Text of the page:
The players, the play and seating
A typical poker table at CTRS
We got back up to the poker room at approx. 8:00, as names were being called to each table.  I think they had gone through 2 tables worth of names (20 people) prior to our arrival.  Logically, they sat the higher stakes tables, first.  Clearly, the 1/2 games, for which myself and my friends were registered, were the most popular, but were the last to be seated.  They sat a 3/6 limit game(?!?!?!?) ahead of us.  Regardless, I would settle into my seat at approx. 8:30pm.

A quick background on CTRS (Charles Town Races & Slots) poker room:  They charge $6 / hour seat time rental in lieu of rake.  This coincides with the California poker rooms, though I think CA is a bit cheaper for seat time.  That rental time will just eat you alive if you're not involved in many pots and not seeing any hands!  After the first two hands, they had a dealer change and I had to pony up my $6 along with the rest of the table.  Although I had not taken part in any pots (limped or blinded), I was already facing a $6 loss, which was not a good feeling.  The way they run things, every 30 minutes, the table gets a dealer change and the house collects their $6, so the goal is to get as many hands as possible per hour.  You *WANT* the dealer to move the game along.  You want the players to be aware, ready and act quickly.  In this game, literally, time is money.

Regardless, the tables were very comfortable - felt was firm, side rail was plush and seats were firm and comfortable.  The chips were real clay chips, unlike the Delaware Park "home game" feeling chips with metal inserts.  The tables were a bit on the small side; although I didn't feel cramped, I did feel like I was right on top of the table at all times.  I'd imagine site lines were very good from all seats, though I sat in the 5 seat, with a good view of all players and the community cards.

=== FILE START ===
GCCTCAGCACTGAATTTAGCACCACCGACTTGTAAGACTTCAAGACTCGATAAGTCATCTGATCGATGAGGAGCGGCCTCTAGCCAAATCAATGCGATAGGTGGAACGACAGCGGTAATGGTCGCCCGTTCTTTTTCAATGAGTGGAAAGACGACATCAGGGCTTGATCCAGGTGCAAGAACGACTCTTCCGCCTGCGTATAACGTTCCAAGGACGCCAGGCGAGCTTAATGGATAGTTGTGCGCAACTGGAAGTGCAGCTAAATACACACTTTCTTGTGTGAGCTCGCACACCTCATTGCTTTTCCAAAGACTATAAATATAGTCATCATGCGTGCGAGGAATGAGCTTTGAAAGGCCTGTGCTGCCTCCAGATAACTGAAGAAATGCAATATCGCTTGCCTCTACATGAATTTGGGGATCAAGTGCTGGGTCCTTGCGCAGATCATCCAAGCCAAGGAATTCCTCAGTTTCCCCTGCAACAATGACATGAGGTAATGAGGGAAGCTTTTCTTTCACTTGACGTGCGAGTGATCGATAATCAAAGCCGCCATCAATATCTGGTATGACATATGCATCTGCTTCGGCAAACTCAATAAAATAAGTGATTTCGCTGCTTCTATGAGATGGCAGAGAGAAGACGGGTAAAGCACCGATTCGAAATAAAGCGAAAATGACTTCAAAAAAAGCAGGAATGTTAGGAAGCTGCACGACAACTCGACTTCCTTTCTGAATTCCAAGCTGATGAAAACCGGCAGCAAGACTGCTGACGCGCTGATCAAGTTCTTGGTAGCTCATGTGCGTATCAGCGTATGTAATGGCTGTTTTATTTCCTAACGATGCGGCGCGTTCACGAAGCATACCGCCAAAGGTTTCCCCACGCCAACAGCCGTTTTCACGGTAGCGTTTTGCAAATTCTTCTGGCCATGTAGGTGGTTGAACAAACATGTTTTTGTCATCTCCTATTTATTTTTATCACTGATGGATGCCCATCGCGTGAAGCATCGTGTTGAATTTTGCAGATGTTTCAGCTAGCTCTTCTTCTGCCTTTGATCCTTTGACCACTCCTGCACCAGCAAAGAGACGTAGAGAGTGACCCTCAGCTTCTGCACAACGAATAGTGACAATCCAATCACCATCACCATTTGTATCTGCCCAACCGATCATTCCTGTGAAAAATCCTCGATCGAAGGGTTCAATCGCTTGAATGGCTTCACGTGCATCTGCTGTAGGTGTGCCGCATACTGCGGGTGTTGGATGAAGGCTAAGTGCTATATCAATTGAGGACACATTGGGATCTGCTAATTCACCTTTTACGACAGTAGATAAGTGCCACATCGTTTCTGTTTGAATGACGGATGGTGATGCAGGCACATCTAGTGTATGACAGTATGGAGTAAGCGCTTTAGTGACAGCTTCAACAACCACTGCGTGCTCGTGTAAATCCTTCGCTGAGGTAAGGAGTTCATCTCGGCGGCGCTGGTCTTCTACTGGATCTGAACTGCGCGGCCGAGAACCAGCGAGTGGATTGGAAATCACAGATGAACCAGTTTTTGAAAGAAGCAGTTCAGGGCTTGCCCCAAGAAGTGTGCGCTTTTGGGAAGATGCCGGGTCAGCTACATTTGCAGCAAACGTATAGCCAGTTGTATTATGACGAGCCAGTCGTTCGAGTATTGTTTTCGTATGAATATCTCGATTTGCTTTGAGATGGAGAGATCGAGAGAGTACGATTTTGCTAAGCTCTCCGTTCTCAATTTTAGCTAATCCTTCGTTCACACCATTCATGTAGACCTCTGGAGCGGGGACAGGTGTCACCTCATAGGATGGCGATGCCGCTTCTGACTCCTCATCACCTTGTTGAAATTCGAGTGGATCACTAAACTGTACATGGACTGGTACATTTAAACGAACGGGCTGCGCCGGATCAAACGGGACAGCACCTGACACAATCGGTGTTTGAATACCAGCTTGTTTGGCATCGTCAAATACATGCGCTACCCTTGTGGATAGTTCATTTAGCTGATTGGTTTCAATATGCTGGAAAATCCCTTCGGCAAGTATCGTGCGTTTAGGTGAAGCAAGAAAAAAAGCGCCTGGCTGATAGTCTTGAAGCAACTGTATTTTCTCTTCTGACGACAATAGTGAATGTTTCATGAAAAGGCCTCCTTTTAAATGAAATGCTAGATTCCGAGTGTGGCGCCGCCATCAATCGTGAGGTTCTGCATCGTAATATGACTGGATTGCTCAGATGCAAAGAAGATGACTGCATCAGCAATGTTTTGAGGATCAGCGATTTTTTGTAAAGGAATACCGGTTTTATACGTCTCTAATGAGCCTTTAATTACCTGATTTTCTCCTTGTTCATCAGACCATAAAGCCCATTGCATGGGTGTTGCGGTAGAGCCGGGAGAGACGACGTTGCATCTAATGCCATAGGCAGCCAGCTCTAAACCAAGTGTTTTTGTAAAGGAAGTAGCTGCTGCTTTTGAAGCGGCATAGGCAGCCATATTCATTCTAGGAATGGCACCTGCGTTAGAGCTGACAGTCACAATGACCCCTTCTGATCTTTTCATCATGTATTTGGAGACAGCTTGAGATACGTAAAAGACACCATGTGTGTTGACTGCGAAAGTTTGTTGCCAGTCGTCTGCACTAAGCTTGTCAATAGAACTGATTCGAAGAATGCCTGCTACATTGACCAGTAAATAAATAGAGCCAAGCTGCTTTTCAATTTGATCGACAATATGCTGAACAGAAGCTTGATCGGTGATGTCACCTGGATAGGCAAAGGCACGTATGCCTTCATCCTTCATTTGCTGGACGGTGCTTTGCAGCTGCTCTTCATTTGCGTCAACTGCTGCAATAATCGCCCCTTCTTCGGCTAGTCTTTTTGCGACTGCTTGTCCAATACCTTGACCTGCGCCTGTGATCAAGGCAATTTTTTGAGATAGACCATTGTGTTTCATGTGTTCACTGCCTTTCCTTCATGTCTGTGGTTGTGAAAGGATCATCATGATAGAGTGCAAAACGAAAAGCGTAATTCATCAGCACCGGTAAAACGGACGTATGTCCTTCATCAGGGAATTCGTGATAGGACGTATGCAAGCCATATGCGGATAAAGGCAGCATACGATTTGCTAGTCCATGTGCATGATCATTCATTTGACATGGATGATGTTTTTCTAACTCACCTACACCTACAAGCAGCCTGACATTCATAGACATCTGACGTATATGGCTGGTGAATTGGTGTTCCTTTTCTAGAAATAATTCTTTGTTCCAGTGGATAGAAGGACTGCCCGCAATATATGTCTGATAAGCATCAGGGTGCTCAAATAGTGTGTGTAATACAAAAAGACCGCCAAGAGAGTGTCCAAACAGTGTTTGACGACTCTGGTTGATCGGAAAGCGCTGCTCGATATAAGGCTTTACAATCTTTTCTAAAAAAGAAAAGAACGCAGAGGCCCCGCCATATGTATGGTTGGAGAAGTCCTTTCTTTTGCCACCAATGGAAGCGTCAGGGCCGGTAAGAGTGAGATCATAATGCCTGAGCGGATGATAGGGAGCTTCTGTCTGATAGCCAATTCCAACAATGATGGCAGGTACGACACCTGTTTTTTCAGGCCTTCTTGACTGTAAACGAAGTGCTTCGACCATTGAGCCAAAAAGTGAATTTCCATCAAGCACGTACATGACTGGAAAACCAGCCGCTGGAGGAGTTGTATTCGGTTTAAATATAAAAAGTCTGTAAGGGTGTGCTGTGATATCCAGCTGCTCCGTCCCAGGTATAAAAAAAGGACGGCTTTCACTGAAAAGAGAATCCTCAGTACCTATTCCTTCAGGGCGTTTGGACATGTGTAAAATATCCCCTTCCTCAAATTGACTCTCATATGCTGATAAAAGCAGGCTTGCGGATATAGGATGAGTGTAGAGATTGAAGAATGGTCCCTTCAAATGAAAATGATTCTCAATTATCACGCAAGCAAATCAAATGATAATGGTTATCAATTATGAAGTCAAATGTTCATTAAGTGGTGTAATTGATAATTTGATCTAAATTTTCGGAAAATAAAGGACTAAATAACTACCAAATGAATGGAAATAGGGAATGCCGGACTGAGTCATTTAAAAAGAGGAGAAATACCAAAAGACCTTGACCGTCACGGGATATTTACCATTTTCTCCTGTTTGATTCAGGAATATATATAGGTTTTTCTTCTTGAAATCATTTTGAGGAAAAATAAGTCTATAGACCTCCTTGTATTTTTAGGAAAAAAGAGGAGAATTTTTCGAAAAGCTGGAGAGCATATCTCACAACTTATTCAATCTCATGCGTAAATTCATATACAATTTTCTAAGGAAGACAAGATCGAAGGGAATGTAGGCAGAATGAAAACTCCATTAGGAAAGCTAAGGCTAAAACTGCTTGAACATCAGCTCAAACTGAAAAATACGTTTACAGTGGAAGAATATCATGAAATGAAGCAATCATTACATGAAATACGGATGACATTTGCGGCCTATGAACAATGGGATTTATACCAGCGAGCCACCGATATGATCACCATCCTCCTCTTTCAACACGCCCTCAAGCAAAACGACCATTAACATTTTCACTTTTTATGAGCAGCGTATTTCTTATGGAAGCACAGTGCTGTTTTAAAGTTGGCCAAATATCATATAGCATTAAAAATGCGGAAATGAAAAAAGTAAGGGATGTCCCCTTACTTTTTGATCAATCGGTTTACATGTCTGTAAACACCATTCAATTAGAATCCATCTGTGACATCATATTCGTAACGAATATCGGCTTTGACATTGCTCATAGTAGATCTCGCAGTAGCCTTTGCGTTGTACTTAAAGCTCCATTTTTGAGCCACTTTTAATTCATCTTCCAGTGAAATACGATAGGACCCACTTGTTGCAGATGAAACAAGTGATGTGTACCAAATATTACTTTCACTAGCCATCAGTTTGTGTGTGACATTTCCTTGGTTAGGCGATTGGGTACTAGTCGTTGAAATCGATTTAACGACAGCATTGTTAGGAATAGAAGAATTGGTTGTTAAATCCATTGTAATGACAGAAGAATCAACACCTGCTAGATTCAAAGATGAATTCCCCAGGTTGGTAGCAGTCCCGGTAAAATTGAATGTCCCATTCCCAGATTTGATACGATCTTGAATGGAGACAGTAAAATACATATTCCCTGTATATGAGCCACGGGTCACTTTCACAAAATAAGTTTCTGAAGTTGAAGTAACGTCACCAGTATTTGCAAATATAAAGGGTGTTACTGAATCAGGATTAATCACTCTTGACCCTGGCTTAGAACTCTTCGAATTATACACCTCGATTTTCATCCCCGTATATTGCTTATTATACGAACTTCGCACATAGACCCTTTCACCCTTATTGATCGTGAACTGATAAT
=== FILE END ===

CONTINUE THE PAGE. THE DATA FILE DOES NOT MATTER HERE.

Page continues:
A quick aside, while I have my thoughts in order: they make new players to the table post to play, which is somewhat stupid.  If I were playing there, and I'm sitting down to a table already in play, the only way I'm posting is if I missed the half hour rental.  That way, I'm getting a discount for my play.  I saw a guy post the $2 blind + pay the $6 rental in the same hand, which, to me, was a bad use of funds.  Had he waited for the blind, he would have missed the rental as well.

Anyway, back to the review and to sum up: they don't comp points yet.  You can get rail alcohol for free... sodas & water are free as well.  Premium alcohol & Red Bull cost money - Red Bull is $5 at the poker room, but $3 in the food court ldo...  The first two dealers on the night were awful.  We had 3 misdeals in the span of 1 hour.  One misdeal was where he dealt the BTN as the first player...  WTF?  Another misdeal was where the dealer gave a player another player's cards, but then attempted to give the other player who was missing a card the top of the deck card...  WTF?  Call the MISDEAL and move on!  Don't cover up your mistake.  There was one particular decent dealer - an Asian lady who was new to dealing, but she was quick, efficient, and always turned over cards when one player would show another player his holdings.  She knew her rules and made sure they were followed - only complaint about here was that she wasn't confident in the enforcement.  She stated "show one show all," but waited for acknowledgment from the player in question prior to showing.  I have no doubt she'll become more confident.